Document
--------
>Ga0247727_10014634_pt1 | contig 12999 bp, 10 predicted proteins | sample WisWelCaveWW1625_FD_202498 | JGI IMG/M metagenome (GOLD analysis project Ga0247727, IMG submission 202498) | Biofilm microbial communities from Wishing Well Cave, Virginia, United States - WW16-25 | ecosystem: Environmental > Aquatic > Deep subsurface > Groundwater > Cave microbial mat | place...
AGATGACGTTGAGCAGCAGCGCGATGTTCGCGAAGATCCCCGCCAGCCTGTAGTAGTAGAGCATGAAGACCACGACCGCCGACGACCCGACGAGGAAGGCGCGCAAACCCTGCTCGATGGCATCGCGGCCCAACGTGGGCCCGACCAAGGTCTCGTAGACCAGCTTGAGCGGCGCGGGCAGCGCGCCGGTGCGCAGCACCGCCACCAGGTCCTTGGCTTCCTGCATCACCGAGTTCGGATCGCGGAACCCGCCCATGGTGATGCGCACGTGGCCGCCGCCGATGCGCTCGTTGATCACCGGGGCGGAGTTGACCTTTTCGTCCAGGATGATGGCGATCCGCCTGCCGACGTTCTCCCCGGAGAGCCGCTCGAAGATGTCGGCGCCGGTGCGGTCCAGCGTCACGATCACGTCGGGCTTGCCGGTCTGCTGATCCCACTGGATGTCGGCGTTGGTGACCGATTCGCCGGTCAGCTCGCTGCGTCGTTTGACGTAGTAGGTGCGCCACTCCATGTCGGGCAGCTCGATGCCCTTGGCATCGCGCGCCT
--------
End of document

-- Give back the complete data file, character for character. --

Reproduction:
>Ga0247727_10014634_pt1 | contig 12999 bp, 10 predicted proteins | sample WisWelCaveWW1625_FD_202498 | JGI IMG/M metagenome (GOLD analysis project Ga0247727, IMG submission 202498) | Biofilm microbial communities from Wishing Well Cave, Virginia, United States - WW16-25 | ecosystem: Environmental > Aquatic > Deep subsurface > Groundwater > Cave microbial mat | place...
AGATGACGTTGAGCAGCAGCGCGATGTTCGCGAAGATCCCCGCCAGCCTGTAGTAGTAGAGCATGAAGACCACGACCGCCGACGACCCGACGAGGAAGGCGCGCAAACCCTGCTCGATGGCATCGCGGCCCAACGTGGGCCCGACCAAGGTCTCGTAGACCAGCTTGAGCGGCGCGGGCAGCGCGCCGGTGCGCAGCACCGCCACCAGGTCCTTGGCTTCCTGCATCACCGAGTTCGGATCGCGGAACCCGCCCATGGTGATGCGCACGTGGCCGCCGCCGATGCGCTCGTTGATCACCGGGGCGGAGTTGACCTTTTCGTCCAGGATGATGGCGATCCGCCTGCCGACGTTCTCCCCGGAGAGCCGCTCGAAGATGTCGGCGCCGGTGCGGTCCAGCGTCACGATCACGTCGGGCTTGCCGGTCTGCTGATCCCACTGGATGTCGGCGTTGGTGACCGATTCGCCGGTCAGCTCGCTGCGTCGTTTGACGTAGTAGGTGCGCCACTCCATGTCGGGCAGCTCGATGCCCTTGGCATCGCGCGCCT